Guest commentary: Gun Control, the Second Amendment and Your Natural Rights

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By Eugene R. Milhizer President and Dean

Ave Maria School of Law

As a consequence of the recent tragic and well-publicized events involving gun violence in Newtown and elsewhere, there arises an understandable urge, especially on the part of some legislators, to do something about it. Carpenters try to fix problems with hammers and lawmakers try to fix problems with new laws. And so, predictably, new legislation relating to gun ownership is now being vigorously debated.

It is important to step back from all the posturing and bluster and recognize that gun regulation is different in kind from regulations addressing other potentially dangerous products and activities, such as jet skis, bungee jumping and poisons.

The right to bear arms enjoys a special constitutional protection, and thus we should be especially circumspect when considering legislation that might burden that right. When evaluating the limits of Second Amendment protections, it is important to consider the amendment’s origins and scope.

In 2008, the Supreme Court issued the landmark decision in Heller v. District of Columbia. Justice Antonin Scalia, writing for the majority, held unambiguously for the first time that the Second Amendment guaranteed an individual rather than a collective right to keep and bear arms.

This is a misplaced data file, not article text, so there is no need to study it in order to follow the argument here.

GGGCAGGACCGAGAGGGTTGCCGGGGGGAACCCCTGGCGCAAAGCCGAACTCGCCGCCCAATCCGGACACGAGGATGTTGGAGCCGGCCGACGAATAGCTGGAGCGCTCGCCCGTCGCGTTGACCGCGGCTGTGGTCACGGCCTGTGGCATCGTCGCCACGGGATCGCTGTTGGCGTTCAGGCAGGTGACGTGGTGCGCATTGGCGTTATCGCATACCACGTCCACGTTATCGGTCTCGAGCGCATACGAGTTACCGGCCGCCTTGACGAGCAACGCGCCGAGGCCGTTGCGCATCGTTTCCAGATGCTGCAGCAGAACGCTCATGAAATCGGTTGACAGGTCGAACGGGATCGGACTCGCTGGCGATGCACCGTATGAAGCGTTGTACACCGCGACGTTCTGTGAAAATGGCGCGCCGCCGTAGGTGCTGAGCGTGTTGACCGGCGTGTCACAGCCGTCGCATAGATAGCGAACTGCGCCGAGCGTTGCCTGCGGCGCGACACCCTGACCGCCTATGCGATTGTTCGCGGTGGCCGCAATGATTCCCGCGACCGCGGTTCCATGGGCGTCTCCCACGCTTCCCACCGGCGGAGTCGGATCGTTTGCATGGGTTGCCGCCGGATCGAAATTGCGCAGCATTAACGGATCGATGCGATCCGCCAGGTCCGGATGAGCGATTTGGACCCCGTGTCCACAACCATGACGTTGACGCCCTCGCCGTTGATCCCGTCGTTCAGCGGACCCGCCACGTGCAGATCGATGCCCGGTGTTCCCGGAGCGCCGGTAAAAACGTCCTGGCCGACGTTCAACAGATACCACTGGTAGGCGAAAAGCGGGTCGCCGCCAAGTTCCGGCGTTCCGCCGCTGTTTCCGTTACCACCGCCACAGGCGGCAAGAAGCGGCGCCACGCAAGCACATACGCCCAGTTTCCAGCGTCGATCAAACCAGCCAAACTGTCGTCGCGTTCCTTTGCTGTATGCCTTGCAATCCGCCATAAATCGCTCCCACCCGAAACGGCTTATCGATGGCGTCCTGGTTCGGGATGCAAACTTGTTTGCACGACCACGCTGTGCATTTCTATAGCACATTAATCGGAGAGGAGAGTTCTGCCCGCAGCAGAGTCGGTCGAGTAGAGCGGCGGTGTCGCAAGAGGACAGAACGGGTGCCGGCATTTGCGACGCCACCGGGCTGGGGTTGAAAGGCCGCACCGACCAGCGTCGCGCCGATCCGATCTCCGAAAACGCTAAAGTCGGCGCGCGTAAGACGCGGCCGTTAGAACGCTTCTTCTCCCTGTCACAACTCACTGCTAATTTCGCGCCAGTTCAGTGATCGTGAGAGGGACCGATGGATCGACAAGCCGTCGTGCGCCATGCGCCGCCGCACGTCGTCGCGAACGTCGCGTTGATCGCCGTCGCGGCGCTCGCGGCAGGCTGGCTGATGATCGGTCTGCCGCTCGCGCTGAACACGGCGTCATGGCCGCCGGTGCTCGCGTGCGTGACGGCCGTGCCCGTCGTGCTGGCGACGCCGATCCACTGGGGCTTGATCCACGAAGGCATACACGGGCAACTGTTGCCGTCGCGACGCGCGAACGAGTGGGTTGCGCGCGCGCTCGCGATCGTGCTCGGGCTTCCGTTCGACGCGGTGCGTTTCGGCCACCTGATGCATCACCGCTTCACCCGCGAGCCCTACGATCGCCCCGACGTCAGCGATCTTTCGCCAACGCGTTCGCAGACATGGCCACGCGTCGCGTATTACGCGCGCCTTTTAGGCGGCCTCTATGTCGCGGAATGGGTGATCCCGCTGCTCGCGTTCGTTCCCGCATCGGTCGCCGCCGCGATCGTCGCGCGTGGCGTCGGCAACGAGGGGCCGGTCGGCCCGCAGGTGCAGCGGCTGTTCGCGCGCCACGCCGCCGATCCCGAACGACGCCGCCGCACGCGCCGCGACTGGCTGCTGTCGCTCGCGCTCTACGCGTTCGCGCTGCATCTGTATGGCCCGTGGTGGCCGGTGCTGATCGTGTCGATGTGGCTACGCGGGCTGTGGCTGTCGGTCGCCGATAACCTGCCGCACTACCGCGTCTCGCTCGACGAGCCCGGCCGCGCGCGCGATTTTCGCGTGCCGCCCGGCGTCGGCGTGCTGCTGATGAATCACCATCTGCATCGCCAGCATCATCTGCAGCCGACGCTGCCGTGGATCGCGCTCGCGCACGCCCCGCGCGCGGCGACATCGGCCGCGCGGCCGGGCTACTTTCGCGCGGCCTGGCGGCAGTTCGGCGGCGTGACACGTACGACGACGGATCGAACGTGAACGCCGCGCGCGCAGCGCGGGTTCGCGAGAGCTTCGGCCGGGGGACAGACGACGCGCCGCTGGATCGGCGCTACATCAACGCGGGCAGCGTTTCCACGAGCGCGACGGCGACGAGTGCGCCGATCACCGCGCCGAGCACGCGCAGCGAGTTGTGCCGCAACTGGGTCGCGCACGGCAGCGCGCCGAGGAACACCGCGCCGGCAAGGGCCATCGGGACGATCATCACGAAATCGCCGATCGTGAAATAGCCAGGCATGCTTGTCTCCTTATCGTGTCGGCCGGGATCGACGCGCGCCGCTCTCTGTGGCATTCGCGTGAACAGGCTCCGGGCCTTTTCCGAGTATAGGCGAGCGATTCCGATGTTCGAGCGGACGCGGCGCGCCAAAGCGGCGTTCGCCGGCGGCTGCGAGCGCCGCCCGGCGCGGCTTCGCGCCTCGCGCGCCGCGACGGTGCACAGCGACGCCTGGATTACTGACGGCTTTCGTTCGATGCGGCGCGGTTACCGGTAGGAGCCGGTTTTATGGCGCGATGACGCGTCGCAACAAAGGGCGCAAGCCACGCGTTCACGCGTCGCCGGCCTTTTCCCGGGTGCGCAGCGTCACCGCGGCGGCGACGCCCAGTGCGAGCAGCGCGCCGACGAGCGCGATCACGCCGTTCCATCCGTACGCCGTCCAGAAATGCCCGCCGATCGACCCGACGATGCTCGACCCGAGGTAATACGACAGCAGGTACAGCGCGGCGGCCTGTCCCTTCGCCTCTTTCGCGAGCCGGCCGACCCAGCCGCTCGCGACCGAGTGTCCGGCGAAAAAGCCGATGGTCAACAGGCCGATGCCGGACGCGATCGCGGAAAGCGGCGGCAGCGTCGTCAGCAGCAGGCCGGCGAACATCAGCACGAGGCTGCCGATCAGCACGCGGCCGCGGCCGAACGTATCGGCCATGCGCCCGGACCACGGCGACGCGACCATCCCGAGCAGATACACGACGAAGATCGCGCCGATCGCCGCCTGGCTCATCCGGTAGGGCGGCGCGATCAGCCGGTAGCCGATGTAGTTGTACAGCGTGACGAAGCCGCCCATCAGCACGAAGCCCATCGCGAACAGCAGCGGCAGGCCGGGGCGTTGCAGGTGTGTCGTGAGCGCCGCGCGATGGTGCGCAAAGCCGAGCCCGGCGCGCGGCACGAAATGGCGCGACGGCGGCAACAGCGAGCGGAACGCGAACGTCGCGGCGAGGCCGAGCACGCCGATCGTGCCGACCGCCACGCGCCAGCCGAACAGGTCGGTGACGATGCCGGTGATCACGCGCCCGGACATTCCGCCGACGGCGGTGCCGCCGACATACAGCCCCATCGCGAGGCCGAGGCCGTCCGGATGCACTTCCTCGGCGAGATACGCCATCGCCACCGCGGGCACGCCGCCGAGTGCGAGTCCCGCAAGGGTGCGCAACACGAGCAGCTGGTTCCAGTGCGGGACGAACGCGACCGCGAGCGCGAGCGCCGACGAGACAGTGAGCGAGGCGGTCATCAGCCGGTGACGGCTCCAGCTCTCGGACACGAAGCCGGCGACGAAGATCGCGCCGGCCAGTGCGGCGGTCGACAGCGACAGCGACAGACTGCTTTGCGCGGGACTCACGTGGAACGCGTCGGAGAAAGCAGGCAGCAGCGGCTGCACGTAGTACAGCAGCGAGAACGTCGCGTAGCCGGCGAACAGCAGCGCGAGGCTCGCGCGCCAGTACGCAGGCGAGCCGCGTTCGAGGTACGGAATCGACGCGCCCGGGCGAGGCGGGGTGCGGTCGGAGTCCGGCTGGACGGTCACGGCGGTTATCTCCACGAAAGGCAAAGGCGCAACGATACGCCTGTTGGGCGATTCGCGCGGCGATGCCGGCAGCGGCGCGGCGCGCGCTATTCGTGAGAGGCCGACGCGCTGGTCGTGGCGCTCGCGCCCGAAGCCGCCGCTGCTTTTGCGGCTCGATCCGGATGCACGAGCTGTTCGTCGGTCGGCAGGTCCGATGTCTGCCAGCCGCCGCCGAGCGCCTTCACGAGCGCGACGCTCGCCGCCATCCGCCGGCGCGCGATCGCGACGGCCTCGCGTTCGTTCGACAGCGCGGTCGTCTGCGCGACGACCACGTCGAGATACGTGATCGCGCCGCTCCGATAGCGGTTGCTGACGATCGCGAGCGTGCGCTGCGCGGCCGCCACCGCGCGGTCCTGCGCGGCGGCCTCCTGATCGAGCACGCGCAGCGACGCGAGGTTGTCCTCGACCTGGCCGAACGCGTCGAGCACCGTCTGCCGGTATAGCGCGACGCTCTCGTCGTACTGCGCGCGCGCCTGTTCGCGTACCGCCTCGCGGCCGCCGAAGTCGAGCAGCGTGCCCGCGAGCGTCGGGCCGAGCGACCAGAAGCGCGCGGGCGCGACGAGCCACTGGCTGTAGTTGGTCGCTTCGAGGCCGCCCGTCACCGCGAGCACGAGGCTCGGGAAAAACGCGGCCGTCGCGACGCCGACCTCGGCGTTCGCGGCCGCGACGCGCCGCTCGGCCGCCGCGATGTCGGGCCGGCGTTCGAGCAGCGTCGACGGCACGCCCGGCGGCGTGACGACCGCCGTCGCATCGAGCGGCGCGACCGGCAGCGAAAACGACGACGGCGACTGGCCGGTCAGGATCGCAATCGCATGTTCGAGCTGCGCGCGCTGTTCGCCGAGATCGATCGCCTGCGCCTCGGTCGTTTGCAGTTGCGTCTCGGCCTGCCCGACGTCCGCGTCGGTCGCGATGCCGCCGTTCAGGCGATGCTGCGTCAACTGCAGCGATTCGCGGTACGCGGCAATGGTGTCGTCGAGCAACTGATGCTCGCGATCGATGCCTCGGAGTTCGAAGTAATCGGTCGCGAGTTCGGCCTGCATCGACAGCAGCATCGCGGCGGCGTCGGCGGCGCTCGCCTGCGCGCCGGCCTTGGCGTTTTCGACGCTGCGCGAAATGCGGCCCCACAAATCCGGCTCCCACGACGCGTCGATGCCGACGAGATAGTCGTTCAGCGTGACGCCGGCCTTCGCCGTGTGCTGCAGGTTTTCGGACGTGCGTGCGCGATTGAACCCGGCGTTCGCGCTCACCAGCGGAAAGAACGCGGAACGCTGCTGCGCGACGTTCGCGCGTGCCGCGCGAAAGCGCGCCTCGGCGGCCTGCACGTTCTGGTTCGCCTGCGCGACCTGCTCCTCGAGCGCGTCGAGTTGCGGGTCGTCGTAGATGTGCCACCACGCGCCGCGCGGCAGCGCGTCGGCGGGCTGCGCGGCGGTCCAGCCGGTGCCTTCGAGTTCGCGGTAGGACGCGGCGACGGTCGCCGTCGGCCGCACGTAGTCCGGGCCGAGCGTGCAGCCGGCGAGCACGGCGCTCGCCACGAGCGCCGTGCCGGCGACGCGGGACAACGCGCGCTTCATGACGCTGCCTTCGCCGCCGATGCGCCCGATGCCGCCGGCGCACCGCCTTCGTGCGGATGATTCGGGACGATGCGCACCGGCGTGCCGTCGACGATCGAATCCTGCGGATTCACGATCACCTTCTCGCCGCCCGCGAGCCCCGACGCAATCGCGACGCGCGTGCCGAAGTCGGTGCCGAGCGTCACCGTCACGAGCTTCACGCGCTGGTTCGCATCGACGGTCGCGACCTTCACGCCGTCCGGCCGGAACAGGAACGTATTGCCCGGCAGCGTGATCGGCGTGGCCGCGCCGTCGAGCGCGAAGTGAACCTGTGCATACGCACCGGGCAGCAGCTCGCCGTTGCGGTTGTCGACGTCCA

Quoting Blackstone, Justice Scalia referred to a “natural right of resistance and self-preservation” and “defense” that pre-existed the Constitution. Scalia traced the origin of these rights to the English common law.

While Scalia was correct insofar as he recognized that the right to keep and bear arms was an individual right that predated the Constitution, his conclusion that the right was traceable exclusively to the common law is overly narrow. The Framers, just as the common law, recognized a natural right to self-defense. This natural right predates and undergirds both the common law and the Constitution’s Second Amendment. Indeed, as self-preservation and self-defense are natural rights, they are neither bestowed by the government nor may they be ceded to it.

Of course, in a civil society the exercise of natural rights is not absolute. Their exercise may not unduly infringe on the natural and constitutional rights of others. For example, freedom of religion cannot shield human sacrifice, nor can freedom of speech excuse shouting fire in a crowded theatre.

The respectful interplay of protected liberties is among the objectives the Framers addressed when crafting the Constitution, and this objective should inform contemporary legislators when they engage in law making.

It would be imprudent and even immoral to seek a pragmatically beneficial end, no matter how well intended, if the means of achieving it requires unduly burdening a natural right that enjoys express constitutional protection.

So as lawmakers consider gun control legislation, they must remember that they are not regulating jet skis or bungee cords. They must conform any new legislation to the Second Amendment right to keep and bear arms, which is ultimately derived from the natural law rights of self-preservation and self-defense.

Consistent with these first principles, legislation can surely be crafted to keep guns away from criminals and the mentally ill without disregarding the inalienable rights of law abiding citizens. All responsible lawmakers should join together to seek this proper goal.

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